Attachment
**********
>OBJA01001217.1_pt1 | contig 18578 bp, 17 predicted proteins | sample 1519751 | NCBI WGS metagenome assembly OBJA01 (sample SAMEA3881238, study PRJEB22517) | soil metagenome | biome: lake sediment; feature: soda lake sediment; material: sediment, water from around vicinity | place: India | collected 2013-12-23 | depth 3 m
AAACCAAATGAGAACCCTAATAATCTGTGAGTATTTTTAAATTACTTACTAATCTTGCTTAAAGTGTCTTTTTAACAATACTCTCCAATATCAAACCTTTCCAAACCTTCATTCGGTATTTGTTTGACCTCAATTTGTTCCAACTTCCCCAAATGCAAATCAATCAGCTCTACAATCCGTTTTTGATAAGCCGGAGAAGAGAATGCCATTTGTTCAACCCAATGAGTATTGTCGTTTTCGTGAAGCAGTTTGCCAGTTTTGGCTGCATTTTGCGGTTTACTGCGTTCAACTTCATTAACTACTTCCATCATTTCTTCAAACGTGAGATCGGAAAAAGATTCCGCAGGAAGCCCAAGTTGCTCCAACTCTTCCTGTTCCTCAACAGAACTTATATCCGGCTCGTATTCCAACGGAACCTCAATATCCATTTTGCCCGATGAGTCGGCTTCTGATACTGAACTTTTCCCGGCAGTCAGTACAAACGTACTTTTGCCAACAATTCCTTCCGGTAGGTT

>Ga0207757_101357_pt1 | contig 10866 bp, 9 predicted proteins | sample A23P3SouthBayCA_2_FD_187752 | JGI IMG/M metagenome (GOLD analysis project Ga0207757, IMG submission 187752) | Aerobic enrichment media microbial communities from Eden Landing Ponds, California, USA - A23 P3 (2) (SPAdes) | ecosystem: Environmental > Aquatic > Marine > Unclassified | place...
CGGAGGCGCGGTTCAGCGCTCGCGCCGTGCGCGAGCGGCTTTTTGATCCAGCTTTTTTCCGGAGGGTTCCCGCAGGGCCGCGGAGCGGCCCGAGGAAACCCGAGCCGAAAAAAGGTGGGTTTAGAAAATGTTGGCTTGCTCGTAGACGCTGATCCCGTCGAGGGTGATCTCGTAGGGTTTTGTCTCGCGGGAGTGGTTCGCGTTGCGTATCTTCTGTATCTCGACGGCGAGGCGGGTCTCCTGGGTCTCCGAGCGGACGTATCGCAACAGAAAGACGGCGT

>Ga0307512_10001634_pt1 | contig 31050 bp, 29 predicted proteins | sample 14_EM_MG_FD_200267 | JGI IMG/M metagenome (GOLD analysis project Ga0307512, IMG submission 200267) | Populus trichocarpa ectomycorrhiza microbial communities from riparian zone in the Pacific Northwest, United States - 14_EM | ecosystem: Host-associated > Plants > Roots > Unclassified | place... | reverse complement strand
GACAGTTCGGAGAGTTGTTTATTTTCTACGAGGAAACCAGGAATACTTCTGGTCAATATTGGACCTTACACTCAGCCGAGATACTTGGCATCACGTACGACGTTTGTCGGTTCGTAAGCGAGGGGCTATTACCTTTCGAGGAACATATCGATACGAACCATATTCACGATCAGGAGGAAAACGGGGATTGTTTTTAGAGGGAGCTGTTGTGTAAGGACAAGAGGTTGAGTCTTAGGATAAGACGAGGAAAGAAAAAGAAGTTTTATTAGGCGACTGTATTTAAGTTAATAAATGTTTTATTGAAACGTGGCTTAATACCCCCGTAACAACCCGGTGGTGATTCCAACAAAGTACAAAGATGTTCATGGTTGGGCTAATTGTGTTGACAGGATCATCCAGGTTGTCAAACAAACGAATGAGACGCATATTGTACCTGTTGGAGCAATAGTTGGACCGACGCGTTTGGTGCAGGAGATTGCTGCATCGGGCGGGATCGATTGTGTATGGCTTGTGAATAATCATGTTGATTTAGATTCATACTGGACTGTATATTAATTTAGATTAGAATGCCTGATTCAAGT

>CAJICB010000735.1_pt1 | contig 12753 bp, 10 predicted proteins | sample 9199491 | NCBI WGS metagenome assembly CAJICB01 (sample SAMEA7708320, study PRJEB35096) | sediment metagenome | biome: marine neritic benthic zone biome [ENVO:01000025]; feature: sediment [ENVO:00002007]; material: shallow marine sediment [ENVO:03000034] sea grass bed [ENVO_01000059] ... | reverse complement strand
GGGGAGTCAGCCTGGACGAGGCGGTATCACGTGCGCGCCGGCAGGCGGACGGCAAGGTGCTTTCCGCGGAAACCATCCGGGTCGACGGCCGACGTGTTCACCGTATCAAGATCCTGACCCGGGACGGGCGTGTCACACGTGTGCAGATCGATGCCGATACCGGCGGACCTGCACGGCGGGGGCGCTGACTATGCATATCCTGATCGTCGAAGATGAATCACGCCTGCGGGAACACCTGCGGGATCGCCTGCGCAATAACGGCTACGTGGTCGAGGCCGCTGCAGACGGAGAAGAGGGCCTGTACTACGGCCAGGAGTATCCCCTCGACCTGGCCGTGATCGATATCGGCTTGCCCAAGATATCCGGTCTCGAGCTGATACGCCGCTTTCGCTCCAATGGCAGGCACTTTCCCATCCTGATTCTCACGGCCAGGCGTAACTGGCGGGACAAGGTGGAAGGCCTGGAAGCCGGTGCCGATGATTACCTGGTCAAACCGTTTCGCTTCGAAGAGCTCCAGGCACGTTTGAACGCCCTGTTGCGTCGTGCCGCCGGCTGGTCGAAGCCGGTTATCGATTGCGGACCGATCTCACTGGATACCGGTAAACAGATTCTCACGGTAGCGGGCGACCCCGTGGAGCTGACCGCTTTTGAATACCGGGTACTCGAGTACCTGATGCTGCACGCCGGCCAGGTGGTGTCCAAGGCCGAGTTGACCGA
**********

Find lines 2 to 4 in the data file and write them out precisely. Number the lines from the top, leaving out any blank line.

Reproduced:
AAACCAAATGAGAACCCTAATAATCTGTGAGTATTTTTAAATTACTTACTAATCTTGCTTAAAGTGTCTTTTTAACAATACTCTCCAATATCAAACCTTTCCAAACCTTCATTCGGTATTTGTTTGACCTCAATTTGTTCCAACTTCCCCAAATGCAAATCAATCAGCTCTACAATCCGTTTTTGATAAGCCGGAGAAGAGAATGCCATTTGTTCAACCCAATGAGTATTGTCGTTTTCGTGAAGCAGTTTGCCAGTTTTGGCTGCATTTTGCGGTTTACTGCGTTCAACTTCATTAACTACTTCCATCATTTCTTCAAACGTGAGATCGGAAAAAGATTCCGCAGGAAGCCCAAGTTGCTCCAACTCTTCCTGTTCCTCAACAGAACTTATATCCGGCTCGTATTCCAACGGAACCTCAATATCCATTTTGCCCGATGAGTCGGCTTCTGATACTGAACTTTTCCCGGCAGTCAGTACAAACGTACTTTTGCCAACAATTCCTTCCGGTAGGTT

>Ga0207757_101357_pt1 | contig 10866 bp, 9 predicted proteins | sample A23P3SouthBayCA_2_FD_187752 | JGI IMG/M metagenome (GOLD analysis project Ga0207757, IMG submission 187752) | Aerobic enrichment media microbial communities from Eden Landing Ponds, California, USA - A23 P3 (2) (SPAdes) | ecosystem: Environmental > Aquatic > Marine > Unclassified | place...
CGGAGGCGCGGTTCAGCGCTCGCGCCGTGCGCGAGCGGCTTTTTGATCCAGCTTTTTTCCGGAGGGTTCCCGCAGGGCCGCGGAGCGGCCCGAGGAAACCCGAGCCGAAAAAAGGTGGGTTTAGAAAATGTTGGCTTGCTCGTAGACGCTGATCCCGTCGAGGGTGATCTCGTAGGGTTTTGTCTCGCGGGAGTGGTTCGCGTTGCGTATCTTCTGTATCTCGACGGCGAGGCGGGTCTCCTGGGTCTCCGAGCGGACGTATCGCAACAGAAAGACGGCGT